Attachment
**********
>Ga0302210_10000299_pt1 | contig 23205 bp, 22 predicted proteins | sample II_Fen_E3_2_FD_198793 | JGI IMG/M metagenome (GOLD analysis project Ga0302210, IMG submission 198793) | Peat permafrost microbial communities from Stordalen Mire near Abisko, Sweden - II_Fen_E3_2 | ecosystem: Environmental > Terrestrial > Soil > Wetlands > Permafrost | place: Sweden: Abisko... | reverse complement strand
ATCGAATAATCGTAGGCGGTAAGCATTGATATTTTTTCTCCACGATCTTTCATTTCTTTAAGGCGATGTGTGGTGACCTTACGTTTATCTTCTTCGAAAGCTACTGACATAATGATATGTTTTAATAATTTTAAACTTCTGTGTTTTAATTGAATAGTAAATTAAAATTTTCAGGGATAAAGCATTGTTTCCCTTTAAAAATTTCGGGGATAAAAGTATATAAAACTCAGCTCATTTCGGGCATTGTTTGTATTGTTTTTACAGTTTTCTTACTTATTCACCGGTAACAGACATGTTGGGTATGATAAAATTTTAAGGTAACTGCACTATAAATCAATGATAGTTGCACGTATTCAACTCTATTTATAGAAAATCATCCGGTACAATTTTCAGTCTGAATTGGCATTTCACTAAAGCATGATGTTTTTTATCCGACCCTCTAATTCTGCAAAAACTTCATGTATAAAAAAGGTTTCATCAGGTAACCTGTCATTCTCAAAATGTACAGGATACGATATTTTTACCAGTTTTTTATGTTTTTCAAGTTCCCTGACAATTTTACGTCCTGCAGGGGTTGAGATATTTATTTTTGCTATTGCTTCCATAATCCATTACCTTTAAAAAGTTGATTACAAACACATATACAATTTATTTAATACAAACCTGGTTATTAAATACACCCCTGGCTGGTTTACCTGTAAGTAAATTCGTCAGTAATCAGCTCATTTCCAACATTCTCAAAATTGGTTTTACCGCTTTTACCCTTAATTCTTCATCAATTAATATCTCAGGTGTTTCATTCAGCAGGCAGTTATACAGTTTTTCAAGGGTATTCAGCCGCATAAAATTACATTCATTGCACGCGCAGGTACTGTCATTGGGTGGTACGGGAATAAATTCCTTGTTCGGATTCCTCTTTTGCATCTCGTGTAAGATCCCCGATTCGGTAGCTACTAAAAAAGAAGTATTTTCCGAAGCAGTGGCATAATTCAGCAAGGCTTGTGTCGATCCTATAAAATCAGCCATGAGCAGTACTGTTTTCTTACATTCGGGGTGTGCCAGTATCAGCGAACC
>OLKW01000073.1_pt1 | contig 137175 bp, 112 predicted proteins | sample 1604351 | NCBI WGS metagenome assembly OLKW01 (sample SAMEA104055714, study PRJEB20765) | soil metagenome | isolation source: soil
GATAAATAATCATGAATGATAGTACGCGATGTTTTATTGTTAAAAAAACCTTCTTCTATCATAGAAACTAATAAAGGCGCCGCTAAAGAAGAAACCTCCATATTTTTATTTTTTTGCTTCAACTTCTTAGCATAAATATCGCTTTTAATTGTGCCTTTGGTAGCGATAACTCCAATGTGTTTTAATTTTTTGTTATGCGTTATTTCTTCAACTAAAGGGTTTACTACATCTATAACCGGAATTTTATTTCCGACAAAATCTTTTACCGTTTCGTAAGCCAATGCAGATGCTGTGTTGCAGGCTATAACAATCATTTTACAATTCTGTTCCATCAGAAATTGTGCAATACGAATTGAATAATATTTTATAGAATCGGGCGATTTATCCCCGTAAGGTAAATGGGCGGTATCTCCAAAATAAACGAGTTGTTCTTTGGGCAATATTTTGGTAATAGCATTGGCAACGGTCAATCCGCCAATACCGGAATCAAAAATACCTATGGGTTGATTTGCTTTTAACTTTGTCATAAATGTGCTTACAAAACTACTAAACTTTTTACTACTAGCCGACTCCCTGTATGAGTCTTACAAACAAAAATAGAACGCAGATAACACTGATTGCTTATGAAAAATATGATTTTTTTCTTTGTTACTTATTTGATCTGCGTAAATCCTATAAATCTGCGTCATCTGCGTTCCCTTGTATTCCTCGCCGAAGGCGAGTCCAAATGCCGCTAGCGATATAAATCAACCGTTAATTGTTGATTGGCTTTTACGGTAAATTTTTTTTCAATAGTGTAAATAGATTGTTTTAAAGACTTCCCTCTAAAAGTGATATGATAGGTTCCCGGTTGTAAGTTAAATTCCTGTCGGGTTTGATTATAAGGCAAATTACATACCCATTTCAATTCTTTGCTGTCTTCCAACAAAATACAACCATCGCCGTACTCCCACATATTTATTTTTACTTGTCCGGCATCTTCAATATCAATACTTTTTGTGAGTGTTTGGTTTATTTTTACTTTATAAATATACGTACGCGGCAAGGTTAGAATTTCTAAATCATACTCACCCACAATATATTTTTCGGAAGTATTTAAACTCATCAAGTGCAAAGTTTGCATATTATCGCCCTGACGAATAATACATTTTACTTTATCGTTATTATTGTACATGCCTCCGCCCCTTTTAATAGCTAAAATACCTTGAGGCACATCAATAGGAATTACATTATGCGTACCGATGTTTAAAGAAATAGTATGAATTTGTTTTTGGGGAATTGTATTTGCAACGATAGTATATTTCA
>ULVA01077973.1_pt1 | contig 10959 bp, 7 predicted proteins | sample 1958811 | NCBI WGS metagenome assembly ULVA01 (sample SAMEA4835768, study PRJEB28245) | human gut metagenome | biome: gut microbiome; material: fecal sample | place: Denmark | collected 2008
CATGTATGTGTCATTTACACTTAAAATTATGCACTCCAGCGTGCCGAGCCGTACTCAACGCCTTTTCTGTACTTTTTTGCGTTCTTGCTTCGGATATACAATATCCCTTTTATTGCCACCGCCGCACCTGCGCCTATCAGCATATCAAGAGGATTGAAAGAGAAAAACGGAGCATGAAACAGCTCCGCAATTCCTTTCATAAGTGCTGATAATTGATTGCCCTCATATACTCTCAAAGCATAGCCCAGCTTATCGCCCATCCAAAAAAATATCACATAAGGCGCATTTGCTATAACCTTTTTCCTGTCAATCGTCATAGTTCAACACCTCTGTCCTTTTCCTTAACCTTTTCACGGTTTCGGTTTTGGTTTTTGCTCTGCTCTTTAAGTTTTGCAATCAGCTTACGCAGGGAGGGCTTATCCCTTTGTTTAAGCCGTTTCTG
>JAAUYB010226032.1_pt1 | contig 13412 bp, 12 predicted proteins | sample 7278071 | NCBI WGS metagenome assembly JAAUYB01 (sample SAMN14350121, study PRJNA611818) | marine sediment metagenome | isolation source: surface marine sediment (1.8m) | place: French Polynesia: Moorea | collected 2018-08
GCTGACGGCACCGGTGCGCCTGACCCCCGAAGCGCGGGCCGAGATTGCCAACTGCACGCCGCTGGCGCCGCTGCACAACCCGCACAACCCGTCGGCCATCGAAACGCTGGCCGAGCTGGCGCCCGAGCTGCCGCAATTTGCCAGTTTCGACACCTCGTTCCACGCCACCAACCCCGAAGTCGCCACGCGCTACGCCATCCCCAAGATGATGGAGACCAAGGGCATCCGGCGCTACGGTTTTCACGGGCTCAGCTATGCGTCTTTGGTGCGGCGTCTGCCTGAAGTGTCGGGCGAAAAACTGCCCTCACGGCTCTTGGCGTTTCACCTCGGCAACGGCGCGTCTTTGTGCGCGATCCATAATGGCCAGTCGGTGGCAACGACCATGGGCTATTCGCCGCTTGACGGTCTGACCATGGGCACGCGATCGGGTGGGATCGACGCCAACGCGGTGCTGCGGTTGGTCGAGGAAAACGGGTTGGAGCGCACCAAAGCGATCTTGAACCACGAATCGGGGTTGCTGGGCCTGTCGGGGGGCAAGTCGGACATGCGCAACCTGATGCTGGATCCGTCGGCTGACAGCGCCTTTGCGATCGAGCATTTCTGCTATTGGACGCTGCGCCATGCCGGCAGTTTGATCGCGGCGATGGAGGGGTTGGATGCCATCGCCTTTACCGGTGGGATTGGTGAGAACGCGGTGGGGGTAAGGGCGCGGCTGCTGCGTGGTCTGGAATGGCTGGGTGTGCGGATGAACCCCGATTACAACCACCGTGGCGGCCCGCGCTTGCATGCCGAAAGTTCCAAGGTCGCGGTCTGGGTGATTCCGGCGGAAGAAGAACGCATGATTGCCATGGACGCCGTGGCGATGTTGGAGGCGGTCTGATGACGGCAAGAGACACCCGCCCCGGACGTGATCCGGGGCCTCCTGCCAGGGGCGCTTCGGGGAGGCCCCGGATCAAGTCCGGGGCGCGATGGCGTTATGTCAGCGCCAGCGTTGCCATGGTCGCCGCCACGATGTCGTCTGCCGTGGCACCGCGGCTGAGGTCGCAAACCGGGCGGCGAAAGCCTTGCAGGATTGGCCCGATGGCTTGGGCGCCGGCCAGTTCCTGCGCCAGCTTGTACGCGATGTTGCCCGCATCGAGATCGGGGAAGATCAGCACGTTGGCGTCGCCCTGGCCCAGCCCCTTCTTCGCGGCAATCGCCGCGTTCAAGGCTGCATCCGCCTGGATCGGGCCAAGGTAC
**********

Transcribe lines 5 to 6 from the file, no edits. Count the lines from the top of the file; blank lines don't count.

>ULVA01077973.1_pt1 | contig 10959 bp, 7 predicted proteins | sample 1958811 | NCBI WGS metagenome assembly ULVA01 (sample SAMEA4835768, study PRJEB28245) | human gut metagenome | biome: gut microbiome; material: fecal sample | place: Denmark | collected 2008
CATGTATGTGTCATTTACACTTAAAATTATGCACTCCAGCGTGCCGAGCCGTACTCAACGCCTTTTCTGTACTTTTTTGCGTTCTTGCTTCGGATATACAATATCCCTTTTATTGCCACCGCCGCACCTGCGCCTATCAGCATATCAAGAGGATTGAAAGAGAAAAACGGAGCATGAAACAGCTCCGCAATTCCTTTCATAAGTGCTGATAATTGATTGCCCTCATATACTCTCAAAGCATAGCCCAGCTTATCGCCCATCCAAAAAAATATCACATAAGGCGCATTTGCTATAACCTTTTTCCTGTCAATCGTCATAGTTCAACACCTCTGTCCTTTTCCTTAACCTTTTCACGGTTTCGGTTTTGGTTTTTGCTCTGCTCTTTAAGTTTTGCAATCAGCTTACGCAGGGAGGGCTTATCCCTTTGTTTAAGCCGTTTCTG